Being all said, can Amtrak's records be "open" to interpretation, yet still conform to GAAP and be accurately stated - yes. I don't want to get into Amtrak's audit or accounting methods, but let me also say, that in an audit report, the auditors are going to disclose the reader what the accounting policies or treatments are that have been taken. So that is at least stated upfront. At the same token - is an audit of Amtrak's financial records (by EY) necessarily looking to see that the Auto Train as a long distance train is operating at near break even, and that the NEC is operating at near break even on an "above the rail" basis - not necessarily.

Personally - too much risk in Amtrak's accounting. If I supreme leader of one of the four public accounting firms, not sure I'd want to take them on as a client. But someone has to do the job, and at the end of the day, you hope that risk is minimized and the audit opinion has no risk and can be adequately defended. That's way more than I wanted to say on this matter. Do know that there is a difference in calculating a train's profitability on an "above the rail" basis and "below the rail basis." Once you start looking at "below the rail" - there are some HUGE costs (most of which are capitalized as a result) to consider. An "above the rail" calculation is often easier to calculate and certainly favors break-even analysis for NEC, while having a more negative impact on the long distance trains. If you allocate all the costs to maintain the NEC (repairs, maintenance, renewals, overhauls, etc.) to those trains operating on the NEC - that calculation will negatively impact those trains. But Amtrak is allowed to "capitalize" costs and "allocate" costs. And they have to have their basis solidified on the accounting side regarding what is capitalized and how the allocation method is done for given costs. It can make your head spin, and by no means do I claim to be an expert.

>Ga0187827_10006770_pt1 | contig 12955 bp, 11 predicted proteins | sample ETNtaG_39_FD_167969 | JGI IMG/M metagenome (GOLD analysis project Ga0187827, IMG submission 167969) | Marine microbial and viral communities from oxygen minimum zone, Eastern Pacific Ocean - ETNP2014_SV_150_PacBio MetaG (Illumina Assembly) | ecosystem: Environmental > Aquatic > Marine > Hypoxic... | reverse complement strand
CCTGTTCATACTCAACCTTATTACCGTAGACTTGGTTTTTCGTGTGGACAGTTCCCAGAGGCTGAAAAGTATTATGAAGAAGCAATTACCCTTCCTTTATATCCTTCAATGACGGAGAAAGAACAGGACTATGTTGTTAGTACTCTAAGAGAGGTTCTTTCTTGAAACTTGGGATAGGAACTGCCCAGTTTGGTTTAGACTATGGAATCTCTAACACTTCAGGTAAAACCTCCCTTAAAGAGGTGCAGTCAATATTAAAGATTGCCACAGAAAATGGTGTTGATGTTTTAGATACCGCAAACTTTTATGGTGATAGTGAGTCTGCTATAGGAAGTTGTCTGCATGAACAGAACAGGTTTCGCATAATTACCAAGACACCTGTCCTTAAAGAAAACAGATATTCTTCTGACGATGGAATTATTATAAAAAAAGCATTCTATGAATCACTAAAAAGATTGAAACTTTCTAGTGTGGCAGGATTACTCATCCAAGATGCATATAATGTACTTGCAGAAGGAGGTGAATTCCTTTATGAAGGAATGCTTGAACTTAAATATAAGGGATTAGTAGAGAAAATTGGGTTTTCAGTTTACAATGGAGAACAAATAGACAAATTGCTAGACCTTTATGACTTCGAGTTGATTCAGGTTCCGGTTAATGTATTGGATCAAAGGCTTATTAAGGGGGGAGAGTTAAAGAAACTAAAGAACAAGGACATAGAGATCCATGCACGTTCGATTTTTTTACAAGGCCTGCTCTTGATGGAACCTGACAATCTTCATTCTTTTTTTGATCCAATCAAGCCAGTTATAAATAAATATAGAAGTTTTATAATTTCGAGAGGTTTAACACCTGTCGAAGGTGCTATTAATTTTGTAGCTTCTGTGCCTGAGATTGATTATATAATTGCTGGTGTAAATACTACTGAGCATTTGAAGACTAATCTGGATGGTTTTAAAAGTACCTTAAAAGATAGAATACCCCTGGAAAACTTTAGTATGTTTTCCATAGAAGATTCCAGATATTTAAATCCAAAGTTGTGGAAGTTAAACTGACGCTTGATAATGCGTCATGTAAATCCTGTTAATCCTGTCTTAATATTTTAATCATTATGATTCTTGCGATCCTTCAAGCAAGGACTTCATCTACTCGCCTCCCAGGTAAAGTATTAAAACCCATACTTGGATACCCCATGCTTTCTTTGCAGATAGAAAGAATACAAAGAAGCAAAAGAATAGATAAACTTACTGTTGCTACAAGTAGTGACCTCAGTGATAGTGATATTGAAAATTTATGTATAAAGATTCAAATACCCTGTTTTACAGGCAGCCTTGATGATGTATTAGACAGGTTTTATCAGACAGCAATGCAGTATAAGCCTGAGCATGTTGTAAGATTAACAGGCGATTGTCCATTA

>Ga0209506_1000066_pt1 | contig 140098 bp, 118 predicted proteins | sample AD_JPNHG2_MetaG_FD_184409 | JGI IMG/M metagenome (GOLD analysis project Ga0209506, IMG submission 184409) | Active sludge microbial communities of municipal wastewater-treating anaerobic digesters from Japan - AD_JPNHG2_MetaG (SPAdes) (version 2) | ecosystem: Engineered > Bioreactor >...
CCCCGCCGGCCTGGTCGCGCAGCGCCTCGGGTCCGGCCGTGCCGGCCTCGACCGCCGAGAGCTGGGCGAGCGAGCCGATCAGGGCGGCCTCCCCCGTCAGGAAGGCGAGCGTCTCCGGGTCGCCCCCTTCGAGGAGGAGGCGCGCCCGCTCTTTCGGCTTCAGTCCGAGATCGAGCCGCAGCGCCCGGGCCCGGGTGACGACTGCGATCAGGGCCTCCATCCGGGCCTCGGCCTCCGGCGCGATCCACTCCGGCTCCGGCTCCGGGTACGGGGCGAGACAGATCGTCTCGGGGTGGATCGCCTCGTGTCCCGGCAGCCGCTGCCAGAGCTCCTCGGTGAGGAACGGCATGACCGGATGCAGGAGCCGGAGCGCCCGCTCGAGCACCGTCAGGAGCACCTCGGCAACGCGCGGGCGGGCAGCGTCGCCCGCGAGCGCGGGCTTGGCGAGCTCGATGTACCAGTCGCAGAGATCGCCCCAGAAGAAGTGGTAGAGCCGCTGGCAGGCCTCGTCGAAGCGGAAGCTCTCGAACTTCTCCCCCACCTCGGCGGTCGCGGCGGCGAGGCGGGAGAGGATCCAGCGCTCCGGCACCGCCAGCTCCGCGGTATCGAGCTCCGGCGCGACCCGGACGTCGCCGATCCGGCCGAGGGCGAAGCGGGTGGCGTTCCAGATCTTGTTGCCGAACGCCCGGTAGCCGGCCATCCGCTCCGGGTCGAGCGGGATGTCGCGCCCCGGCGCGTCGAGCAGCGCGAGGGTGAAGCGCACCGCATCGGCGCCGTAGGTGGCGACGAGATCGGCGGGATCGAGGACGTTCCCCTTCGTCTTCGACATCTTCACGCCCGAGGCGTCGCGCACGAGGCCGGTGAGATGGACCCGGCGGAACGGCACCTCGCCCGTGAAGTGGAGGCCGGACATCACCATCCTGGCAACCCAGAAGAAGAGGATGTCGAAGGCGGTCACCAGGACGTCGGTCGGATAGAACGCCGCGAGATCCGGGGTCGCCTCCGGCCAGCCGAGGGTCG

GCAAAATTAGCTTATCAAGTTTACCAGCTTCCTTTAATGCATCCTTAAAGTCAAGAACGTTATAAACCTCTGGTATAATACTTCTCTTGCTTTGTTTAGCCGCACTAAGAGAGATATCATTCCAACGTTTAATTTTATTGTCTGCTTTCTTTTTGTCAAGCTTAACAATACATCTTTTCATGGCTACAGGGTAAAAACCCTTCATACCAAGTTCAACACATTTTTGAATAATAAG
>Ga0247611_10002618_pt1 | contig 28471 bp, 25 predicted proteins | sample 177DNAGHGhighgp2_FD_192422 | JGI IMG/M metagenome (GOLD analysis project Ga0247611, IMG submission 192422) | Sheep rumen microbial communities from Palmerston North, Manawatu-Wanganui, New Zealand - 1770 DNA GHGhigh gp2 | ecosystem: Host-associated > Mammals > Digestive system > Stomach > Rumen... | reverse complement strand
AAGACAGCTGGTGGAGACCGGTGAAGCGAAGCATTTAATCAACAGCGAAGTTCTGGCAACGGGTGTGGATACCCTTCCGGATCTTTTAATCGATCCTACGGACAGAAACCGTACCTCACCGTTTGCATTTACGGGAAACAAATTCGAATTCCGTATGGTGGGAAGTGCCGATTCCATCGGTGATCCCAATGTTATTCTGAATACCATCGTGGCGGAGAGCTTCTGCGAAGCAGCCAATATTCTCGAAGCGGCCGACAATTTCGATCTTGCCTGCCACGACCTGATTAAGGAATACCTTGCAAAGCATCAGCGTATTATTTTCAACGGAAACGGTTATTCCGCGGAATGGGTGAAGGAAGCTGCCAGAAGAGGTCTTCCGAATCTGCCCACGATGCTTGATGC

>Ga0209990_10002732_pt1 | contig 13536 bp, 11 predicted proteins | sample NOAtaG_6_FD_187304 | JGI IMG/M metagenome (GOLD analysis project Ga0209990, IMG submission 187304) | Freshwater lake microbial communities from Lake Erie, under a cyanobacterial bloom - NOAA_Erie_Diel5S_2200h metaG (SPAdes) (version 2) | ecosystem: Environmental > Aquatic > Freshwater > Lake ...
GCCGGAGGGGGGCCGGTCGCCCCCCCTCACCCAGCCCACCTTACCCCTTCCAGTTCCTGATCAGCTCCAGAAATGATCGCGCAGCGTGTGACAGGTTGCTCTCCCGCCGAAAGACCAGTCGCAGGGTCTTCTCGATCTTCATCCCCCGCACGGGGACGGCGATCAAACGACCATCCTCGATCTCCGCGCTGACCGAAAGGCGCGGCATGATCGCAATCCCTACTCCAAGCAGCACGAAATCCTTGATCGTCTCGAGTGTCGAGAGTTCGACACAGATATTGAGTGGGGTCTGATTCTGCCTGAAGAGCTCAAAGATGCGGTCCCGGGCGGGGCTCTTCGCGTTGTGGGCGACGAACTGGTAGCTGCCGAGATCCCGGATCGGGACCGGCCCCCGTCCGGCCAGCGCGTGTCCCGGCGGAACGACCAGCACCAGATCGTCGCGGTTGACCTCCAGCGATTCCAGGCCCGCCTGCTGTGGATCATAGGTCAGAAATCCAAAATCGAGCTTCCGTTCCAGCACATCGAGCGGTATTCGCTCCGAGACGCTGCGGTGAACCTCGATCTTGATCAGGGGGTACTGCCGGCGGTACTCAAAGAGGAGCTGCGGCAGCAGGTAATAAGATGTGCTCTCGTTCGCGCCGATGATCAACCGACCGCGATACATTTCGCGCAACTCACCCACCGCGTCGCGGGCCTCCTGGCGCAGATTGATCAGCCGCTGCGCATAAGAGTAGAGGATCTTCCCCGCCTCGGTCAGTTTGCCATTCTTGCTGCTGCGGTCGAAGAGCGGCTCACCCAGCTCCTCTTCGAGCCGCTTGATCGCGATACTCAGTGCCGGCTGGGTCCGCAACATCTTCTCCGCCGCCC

Haven't read the recent Trains article on Amtrak's accounting, but look forward in doing so. Been a while since I've read an audited Amtrak financial report so just printed out the last one done, Sept 30, 2017. And remember - if EY comes up with adjustments to the accounting records, not sure as to what Amtrak's policy is to go back and re-state any of their "interim" or unaudited monthly financial statements, particularly any debt/bank covenants and such that may exist. Each company has their own internal policy and policy with the bank and debt companies as well. Frankly, the interim reports may never get corrected and therefore is the right information even being picked up properly for proper review and analysis (the corrected audited financial data)? Amtrak's year ends Sept 30, 2017. The EY audit report was not issued till for four months later in Jan 2018. That's a pretty quick turn around to be honest. Seems to me KPMG, or whoever the previous auditors were took a LOT longer to get the audit report out!

An "activist investor" and an the "EY auditors" should be tearing apart any financial statements - not because they set their minds to it m but because it is also their job!!!

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Re: Trains Article on Amtrak's accounting

Post by mmi16 » Mon Dec 24, 2018 2:37 pm

Financial reports show whatever 'The Boss' wants them to show! Costs will be shown or hidden wherever 'The Boss' wants them.

Financial reports when it comes to a organization like Amtrak are a flight in Financial Fiction!
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Re: Trains Article on Amtrak's accounting

Post by eolesen » Wed Dec 26, 2018 2:02 pm

mmi16 wrote:Financial reports show whatever 'The Boss' wants them to show! Costs will be shown or hidden wherever 'The Boss' wants them.

Financial reports when it comes to a organization like Amtrak are a flight in Financial Fiction!
That has to be one of the more ignorant statements I've ever seen regarding financial statements...

Reports won't show whatever "the boss" wants, mainly because the CFO and CEO are now liable for jail time if they're found to be false representation, and have been that way for over 15 years.

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Re: Trains Article on Amtrak's accounting

Post by Nasadowsk » Wed Dec 26, 2018 4:29 pm

eolesen wrote:
That has to be one of the more ignorant statements I've ever seen regarding financial statements...

Reports won't show whatever "the boss" wants, mainly because the CFO and CEO are now liable for jail time if they're found to be false representation, and have been that way for over 15 years.
Yeah, that's why Immelt and Flannery, etc at GE are in jail right now. Among others.

Oh wait, they're not. And everyone knows GE's been cooking the books, for years. Just like a lot of companies. Hell, the running joke about Computer Associates was that CA stood for 'Creative Accounting'.

As a friend of mine likes to point out about these financial wizzards you hear about on TV...if they're beating the average consistently, they're either really really lucky, or they're doing something illegal. Guess which one's more common...